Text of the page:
ABC News The co-pilot who was at the controls of the Germanwings plane that crashed in the French Alps this week had logged relatively few hours, at least by U.S. standards, prior to the fatal flight. He has been identified by French authorities as German citizen Andreas Lubitz, 28, and his actions in the final minutes of the flight are believed to have caused the crash, Brice Robin, Public Prosecutor of Marseille, said today at a news conference. “The intention was to destroy the plane,” Robin said, speaking mostly in French. French Interior Minister Thomas de Maiziere said that investigators are focused on Lubitz’ background and motives, though they have started to rule out any connection to a larger plot. “There is no evidence of any kind terrorist background,” de Maiziere said in a statement released today. Lubitz was a member of a flight club called Luftsportclub Westerwald in his hometown of Montabaur, Germany. “Andreas joined the club as an adolescent, he wanted to make his dream of flying come true,” the club said in a statement released to ABC News. “He was able to realize his dream, the dream he now has paid for so dearly with his own life,” the statement said. An airline spokeswoman said Lubitz had 630 hours of flight experience and only 100 of those hours were on this particular model of plane, an Airbus A320. By comparison, a U.S. first officer would be required to have at least 1,500 hours of experience to get hired by an airline. Investigators have been able to listen to the audio recording from inside the cockpit and the captain can be heard leaving the cockpit and then tapping on the door to re-enter but being denied, Robin said. Michael Probst/AP Photo PHOTO: Police hold media away from the house where Andreas Lubitz lived in Montabaur, Germany, March 26, 2015. The banging on the door grows louder while the co-pilot can be heard breathing throughout, he added, suggesting he was not incapacitated before the Tuesday crash that left 150 people dead. Robin said the co-pilot had no reason not to allow the captain back into the cockpit and he should not have gone silent on the radio to air traffic control. “When you commit suicide, you die alone,” Robin said in response to a question. “With 150 on the plane, I wouldn’t call that...

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BBC Not Renewing ‘Top Gear’ Presenter Jeremy Clarkson’s Contract
Mar25

BBC Not Renewing ‘Top Gear’ Presenter Jeremy Clarkson’s Contract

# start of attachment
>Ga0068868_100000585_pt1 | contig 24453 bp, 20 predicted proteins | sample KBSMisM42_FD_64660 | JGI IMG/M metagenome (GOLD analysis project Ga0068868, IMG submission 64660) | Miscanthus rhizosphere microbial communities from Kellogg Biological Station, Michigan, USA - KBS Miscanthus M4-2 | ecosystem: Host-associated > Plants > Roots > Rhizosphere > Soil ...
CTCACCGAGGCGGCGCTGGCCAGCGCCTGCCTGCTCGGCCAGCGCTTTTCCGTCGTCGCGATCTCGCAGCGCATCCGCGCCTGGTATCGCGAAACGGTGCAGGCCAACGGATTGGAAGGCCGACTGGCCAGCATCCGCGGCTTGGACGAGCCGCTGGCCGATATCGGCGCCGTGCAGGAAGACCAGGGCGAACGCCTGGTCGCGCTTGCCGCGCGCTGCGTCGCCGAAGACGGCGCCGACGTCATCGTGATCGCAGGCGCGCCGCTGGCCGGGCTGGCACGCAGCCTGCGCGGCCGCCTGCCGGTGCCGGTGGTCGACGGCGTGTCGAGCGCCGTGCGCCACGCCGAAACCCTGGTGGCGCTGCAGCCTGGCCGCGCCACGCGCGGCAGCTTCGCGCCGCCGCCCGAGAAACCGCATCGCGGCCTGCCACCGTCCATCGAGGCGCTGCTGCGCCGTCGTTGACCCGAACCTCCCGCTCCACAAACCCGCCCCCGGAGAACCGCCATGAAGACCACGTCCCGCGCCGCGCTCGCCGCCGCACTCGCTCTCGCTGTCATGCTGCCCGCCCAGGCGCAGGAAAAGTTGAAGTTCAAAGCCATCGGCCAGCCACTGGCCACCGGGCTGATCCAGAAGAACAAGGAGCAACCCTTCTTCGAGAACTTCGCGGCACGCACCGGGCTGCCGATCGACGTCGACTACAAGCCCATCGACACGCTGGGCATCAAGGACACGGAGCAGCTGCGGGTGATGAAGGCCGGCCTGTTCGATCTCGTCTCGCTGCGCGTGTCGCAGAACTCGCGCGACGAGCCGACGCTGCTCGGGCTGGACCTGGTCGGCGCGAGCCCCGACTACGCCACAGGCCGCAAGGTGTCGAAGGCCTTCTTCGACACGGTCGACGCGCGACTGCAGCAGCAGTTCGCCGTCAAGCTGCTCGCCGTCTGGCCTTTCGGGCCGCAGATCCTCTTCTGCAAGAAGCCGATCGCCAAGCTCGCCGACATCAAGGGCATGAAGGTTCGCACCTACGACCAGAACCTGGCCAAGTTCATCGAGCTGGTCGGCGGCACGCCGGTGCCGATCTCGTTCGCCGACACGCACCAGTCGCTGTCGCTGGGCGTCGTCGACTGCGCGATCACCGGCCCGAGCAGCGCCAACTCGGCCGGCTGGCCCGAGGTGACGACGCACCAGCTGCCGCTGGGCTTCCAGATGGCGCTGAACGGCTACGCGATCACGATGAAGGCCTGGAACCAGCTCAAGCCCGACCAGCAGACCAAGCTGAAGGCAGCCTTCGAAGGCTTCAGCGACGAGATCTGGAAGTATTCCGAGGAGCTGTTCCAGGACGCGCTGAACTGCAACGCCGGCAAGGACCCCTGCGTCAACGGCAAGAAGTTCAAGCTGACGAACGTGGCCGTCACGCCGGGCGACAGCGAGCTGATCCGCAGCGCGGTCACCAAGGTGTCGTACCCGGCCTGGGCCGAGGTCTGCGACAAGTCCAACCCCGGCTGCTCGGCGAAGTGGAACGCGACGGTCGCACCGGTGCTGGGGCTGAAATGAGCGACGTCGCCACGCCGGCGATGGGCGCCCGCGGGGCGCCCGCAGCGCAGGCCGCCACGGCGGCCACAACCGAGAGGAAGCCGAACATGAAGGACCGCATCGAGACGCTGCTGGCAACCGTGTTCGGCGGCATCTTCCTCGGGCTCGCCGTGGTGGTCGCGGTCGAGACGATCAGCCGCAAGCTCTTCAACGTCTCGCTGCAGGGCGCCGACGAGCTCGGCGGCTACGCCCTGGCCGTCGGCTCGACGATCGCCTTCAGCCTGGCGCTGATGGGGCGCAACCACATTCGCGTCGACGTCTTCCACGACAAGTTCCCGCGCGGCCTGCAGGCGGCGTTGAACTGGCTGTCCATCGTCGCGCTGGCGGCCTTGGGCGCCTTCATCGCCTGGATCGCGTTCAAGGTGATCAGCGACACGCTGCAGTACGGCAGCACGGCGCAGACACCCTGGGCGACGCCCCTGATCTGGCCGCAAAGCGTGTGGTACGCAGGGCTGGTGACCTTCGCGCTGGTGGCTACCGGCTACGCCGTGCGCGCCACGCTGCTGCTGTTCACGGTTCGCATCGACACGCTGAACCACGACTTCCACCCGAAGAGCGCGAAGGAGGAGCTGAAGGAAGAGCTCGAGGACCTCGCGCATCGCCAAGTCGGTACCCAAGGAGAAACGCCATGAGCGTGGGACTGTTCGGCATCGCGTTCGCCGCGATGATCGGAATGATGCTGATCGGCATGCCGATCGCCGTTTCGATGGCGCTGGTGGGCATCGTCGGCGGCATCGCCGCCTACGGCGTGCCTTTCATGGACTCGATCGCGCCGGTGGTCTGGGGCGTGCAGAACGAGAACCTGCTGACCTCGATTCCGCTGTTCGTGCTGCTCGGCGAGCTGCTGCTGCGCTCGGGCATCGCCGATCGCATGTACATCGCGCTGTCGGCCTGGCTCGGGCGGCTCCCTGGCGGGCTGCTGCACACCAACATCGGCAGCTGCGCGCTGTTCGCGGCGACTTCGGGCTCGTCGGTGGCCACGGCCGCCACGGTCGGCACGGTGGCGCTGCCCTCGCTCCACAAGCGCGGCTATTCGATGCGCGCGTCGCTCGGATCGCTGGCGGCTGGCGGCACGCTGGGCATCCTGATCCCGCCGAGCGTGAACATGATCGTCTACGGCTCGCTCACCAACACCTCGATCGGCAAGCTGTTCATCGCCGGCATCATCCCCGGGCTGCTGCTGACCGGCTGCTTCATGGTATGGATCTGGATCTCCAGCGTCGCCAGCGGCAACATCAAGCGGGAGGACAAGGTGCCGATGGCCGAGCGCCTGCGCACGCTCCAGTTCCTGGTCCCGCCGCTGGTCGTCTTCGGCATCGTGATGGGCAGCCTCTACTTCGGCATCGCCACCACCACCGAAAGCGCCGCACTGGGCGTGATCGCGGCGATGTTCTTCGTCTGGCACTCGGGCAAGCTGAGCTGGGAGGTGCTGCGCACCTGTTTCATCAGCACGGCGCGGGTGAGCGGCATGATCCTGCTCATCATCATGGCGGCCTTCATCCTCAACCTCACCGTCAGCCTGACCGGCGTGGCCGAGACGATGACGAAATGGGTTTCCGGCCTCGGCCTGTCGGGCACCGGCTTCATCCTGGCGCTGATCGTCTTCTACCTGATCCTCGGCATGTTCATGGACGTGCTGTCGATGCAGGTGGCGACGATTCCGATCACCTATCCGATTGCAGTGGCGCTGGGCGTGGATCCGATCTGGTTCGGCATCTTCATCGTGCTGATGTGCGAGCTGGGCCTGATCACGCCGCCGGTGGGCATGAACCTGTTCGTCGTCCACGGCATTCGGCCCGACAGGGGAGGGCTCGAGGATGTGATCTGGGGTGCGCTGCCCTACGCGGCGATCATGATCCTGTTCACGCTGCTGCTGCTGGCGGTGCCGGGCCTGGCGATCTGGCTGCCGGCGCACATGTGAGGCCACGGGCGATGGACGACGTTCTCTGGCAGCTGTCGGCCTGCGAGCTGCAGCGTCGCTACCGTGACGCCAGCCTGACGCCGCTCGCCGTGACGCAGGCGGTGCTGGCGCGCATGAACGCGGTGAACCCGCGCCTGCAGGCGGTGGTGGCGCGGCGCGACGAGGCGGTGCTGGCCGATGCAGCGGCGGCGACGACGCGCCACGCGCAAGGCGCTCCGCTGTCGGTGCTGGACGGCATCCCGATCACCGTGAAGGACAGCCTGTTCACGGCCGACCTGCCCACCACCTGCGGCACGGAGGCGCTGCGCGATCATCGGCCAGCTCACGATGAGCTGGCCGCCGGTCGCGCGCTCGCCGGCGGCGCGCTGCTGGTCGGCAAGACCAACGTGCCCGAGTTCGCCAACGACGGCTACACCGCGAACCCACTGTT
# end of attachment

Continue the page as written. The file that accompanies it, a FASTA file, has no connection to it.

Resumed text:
CNN Jeremy Clarkson won’t have his contract renewed as host of “Top Gear” after he apparently busted his producer’s lip and verbally abused him, the BBC announced Wednesday. Clarkson, who hosted one of the most-watched television shows in the world, was suspended on March 10 after what the British broadcaster previously described as a “fracas” with producer Oisin Tymon on March 4. Wednesday, the BBC released the findings of an internal investigation into the incident. Ken MacQuarrie, who conducted the investigation, said Tymon had been “subject to an unprovoked physical and verbal attack by Jeremy Clarkson” at a hotel in North Yorkshire after a day of filming. “During the physical attack Oisin Tymon was struck, resulting in swelling and bleeding to his lip,” he said. The physical attack was halted after about 30 seconds by the intervention of a witness, MacQuarrie said, but Clarkson continued to use “derogatory and abusive language” for a sustained period of time. MacQuarrie said Clarkson made a number of attempts to apologize over subsequent days and had reported the incident to BBC management. Hospital visit BBC Director General Tony Hall issued a statement announcing Clarkson was being dropped. “A member of staff — who is a completely innocent party — took himself to Accident and Emergency after a physical altercation accompanied by sustained and prolonged verbal abuse of an extreme nature. For me a line has been crossed,” he said. “I know how popular the program is and I also know that this decision will divide opinion.” “Top Gear,” fronted by Clarkson, James May and Richard Hammond, has made a name for itself globally with risky stunts and a brand of blokish humor that often toes the line and regularly steps over it. Clarkson is determinedly anti-politically correct on the topics he rails about, both on the show and in his newspaper and magazine columns. In his statement, Hall referenced the BBC’s diversity, saying it was “a broad church.” “We need distinctive and different voices but they cannot come at any price. Common to all at the BBC have to be standards of decency and respect,” he said. North Yorkshire police issued a statement Wednesday saying they had asked for the BBC’s report on the incident. “The information will be assessed appropriately and action will be taken by North Yorkshire Police where necessary,” they said. On March 10, the BBC announced that “Top Gear’s” March 15 episode had been pulled and this week it canceled four live “Top Gear” shows scheduled for next week in Stavanger, Norway. However, it said the programs would be rescheduled and that all other live dates would “run as scheduled.” Hall said the BBC would “look...